Chest Physiotherapy Positions
What is Chest Physiotherapy and How Does It Work?
CPT, or chest physiotherapy is an effective way to remove mucus from your lungs. The lobes of the lungs, both back and front, are shown below.
There are two parts to CPT bronchial drainage and percussion. Learn CPT from a Respiratory Therapist.
Bronchial Drainage (BD), is the positioning of the body in order to let gravity move mucus. There are many positions that can be used to drain the most area.
Percussion, also known as clapping, involves tapping your chest rhythmically in order to release mucus from the bronchial tubes.
A trial was done to determine the impact of chest physiotherapy on the cardiovascular system and respiratory system in various positions following coronary bypass surgery. Patients are divided into two groups of 30 patients each in the study. In the study, patients were divided into two groups. The patients in first (30 patient) performed percussion and vibratory in the 45deg supine positions. They also had to lie slightly laterally. Endotracheal Aspiration was conducted in the supine position. The patients from the second group (30 patients) performed percussion-vibration in the 0deg supine position. However, they were slightly laterally positioned and endedotracheal aspiration took place in the SUPINE position. All patients were given the same procedure twice. The pre- and postapplication values of patients were measured from central venous and arterial catheters and the values of patient monitors were recorded. The respiratory differences between the groups were not significant, however chest physiotherapy at 0deg (with the head on the bed) was shown to improve cardiac function. The pre-and postphysiotherapy application evaluations showed that both the pre- and postphysiotherapy groups had significant differences in mixed venous oxygen saturation. If patients are at risk of developing pulmonary complications, chest physiotherapy may be recommended with the head elevated to 45deg.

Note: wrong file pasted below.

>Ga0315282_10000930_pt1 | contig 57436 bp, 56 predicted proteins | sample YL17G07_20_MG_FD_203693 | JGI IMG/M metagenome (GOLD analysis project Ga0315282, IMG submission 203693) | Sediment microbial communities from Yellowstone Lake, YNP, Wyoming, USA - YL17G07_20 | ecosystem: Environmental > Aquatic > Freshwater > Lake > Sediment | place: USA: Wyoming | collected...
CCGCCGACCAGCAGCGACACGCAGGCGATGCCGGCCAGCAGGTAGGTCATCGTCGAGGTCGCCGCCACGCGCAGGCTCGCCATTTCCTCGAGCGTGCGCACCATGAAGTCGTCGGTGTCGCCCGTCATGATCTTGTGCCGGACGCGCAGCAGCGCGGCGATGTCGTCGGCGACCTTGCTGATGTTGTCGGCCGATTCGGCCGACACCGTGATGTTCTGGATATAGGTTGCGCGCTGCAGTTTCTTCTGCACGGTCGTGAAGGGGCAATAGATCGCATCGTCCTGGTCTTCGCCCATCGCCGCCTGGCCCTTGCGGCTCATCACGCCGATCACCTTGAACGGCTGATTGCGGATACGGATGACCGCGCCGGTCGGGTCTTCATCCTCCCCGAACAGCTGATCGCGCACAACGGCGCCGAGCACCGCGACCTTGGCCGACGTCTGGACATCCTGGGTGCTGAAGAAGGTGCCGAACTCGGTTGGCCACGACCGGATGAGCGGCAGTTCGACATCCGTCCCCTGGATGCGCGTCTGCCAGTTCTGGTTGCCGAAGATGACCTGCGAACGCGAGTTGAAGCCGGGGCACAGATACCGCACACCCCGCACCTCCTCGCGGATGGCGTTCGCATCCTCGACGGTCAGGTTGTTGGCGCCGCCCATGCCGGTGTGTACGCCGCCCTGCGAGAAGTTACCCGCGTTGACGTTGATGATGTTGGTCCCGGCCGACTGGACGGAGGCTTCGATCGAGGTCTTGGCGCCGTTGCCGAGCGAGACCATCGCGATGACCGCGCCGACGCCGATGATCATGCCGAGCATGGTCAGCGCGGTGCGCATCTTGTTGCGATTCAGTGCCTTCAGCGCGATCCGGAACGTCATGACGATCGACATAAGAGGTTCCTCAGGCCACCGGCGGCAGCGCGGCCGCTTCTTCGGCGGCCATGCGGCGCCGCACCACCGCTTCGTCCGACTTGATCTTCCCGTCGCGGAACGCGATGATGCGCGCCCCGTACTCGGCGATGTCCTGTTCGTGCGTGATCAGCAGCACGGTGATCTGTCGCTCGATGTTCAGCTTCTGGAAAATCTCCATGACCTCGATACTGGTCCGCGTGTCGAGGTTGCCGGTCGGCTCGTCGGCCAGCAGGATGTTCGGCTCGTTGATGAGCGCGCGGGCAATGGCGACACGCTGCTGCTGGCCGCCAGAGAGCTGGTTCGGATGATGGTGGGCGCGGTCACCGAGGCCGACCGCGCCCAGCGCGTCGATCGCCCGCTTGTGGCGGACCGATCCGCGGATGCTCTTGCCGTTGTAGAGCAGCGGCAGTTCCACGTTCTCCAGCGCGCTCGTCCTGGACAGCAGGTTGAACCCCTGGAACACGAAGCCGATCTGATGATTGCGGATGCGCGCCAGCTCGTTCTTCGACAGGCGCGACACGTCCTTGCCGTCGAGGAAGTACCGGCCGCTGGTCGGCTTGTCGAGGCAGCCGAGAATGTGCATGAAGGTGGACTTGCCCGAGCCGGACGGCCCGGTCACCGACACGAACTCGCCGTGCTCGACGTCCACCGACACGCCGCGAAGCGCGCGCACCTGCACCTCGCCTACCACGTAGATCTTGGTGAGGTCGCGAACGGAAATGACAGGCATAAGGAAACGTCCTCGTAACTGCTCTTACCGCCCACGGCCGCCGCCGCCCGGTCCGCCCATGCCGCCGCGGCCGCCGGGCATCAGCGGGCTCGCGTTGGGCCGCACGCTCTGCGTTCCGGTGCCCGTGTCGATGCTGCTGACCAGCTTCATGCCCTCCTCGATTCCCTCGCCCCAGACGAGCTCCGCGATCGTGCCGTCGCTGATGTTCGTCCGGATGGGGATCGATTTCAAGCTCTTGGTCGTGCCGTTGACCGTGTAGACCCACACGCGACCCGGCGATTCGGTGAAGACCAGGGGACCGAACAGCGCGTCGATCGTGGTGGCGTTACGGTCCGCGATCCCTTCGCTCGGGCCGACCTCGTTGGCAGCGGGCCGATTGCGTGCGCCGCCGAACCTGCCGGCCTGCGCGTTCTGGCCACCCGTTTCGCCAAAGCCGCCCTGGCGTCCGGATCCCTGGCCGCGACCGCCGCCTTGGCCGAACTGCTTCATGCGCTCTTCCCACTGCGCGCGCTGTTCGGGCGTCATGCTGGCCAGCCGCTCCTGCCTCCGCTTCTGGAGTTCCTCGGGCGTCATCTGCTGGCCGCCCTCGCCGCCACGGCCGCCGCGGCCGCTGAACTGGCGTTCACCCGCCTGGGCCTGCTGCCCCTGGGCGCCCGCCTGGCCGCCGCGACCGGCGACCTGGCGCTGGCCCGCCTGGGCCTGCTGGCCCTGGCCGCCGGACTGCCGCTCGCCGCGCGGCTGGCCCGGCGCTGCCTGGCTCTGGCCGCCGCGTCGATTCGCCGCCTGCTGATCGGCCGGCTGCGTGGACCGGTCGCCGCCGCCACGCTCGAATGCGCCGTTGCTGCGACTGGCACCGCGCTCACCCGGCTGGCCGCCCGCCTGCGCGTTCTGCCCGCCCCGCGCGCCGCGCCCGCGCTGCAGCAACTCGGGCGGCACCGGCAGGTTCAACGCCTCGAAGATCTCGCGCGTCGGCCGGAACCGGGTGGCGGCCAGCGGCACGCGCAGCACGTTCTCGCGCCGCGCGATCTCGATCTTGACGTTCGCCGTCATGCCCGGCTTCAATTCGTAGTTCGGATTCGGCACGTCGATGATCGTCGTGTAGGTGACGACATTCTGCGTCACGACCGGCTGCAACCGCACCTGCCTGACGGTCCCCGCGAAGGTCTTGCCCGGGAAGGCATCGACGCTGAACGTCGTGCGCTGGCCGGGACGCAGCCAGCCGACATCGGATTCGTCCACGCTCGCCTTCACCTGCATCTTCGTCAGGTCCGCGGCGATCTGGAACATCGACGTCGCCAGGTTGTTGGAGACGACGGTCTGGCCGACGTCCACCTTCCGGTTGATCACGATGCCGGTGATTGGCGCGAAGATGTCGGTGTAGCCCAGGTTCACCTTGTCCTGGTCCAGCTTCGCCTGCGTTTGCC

Keywords: Chest physiotherapy, mechanical ventilation, coronary artery bypass; heart physiotherapy; nurse application; patient position.
(c) By the Author/s).
Background: Patients who have mucus hypersecretion will benefit from chest-physiotherapy. But, there are risks. The procedure may have an impact on gastrointestinal motility or the competence of the gastroesophageal Sphincter. Our study was aimed to investigate whether gastroesophageal reflux is exacerbated or induced by chest physiotherapy.
Materials and methods: Thirty-two adult patients with chronic bronchitis or bronchiectasis received chest physiotherapy. An esophageal pH-meter was placed five cm above the gastroesophageal intersection. This monitored the frequency of the acid reflux episodes, from 8 AM to noon the next day. On the second day, physiotherapy was done with the patient for an hour in three positions.
Results: It was found that thirteen patients have gastroesophageal-reflux disease. The study group was not significantly different in terms of pH levels during physiotherapy. Patients with gastroesophageal disease had their frequency and length of gastroesophageal remission during physiotherapy not different to the average hourly frequency, mean hourly durations or values at the same time. It was not possible to determine if there were any differences in gastroesophageal symptoms or duration in different positions.
Conclusion: Chest physiotherapy including postural drainage, percussion and forced expiration techniques in different positions did not induce or increase the incidence of gastroesophageal reflux in patients with chronic bronchitis and bronchiectasis.
.Chest Physiotherapy Positions
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